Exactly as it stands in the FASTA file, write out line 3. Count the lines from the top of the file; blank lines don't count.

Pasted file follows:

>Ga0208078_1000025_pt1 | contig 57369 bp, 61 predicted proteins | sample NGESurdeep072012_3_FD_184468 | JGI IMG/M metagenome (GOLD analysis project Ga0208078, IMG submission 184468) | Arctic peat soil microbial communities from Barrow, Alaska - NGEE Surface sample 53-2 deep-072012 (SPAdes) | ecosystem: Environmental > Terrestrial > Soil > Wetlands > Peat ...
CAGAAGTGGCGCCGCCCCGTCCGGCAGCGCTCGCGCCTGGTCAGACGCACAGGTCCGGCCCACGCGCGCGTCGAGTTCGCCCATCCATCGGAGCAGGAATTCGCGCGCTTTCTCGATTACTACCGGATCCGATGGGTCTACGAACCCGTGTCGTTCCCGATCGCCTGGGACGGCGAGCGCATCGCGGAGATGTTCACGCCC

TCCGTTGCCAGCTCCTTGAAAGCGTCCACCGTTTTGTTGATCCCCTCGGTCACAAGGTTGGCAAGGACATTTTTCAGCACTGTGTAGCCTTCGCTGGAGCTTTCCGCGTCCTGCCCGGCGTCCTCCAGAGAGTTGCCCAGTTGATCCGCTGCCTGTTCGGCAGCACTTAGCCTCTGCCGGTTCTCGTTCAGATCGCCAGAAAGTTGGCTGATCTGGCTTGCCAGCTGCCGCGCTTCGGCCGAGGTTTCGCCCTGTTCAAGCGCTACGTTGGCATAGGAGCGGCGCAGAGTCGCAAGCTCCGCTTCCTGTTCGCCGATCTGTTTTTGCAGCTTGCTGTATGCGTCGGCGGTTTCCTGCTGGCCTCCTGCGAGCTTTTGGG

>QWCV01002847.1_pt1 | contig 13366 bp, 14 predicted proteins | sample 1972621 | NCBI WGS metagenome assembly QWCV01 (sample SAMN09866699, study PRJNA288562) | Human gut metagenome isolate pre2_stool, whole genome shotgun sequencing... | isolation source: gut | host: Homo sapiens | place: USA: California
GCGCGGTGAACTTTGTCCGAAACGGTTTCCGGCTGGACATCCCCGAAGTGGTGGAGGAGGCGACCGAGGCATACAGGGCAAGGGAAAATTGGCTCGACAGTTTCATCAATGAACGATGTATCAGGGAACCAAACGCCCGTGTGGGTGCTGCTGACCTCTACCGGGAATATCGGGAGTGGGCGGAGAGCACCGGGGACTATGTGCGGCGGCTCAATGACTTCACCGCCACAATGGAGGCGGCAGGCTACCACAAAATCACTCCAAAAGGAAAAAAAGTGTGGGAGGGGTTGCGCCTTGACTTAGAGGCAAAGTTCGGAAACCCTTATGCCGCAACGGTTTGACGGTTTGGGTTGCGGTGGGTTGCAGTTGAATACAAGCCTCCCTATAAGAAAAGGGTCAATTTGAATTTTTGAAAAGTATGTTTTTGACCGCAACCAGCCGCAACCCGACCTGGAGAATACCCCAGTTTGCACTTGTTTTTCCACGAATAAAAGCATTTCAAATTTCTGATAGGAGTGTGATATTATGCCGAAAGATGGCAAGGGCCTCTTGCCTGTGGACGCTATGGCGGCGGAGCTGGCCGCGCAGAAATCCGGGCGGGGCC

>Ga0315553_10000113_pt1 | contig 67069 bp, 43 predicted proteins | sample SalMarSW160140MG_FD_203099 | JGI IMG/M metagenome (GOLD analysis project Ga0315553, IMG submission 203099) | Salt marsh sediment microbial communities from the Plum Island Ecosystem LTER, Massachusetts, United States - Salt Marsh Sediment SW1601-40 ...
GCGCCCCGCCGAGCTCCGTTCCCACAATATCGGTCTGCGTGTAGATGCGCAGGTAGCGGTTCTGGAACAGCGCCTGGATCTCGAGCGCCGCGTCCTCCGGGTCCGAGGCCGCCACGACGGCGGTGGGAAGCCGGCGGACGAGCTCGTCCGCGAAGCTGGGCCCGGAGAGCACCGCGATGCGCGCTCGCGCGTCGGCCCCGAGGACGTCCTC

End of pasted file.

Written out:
TCCGTTGCCAGCTCCTTGAAAGCGTCCACCGTTTTGTTGATCCCCTCGGTCACAAGGTTGGCAAGGACATTTTTCAGCACTGTGTAGCCTTCGCTGGAGCTTTCCGCGTCCTGCCCGGCGTCCTCCAGAGAGTTGCCCAGTTGATCCGCTGCCTGTTCGGCAGCACTTAGCCTCTGCCGGTTCTCGTTCAGATCGCCAGAAAGTTGGCTGATCTGGCTTGCCAGCTGCCGCGCTTCGGCCGAGGTTTCGCCCTGTTCAAGCGCTACGTTGGCATAGGAGCGGCGCAGAGTCGCAAGCTCCGCTTCCTGTTCGCCGATCTGTTTTTGCAGCTTGCTGTATGCGTCGGCGGTTTCCTGCTGGCCTCCTGCGAGCTTTTGGG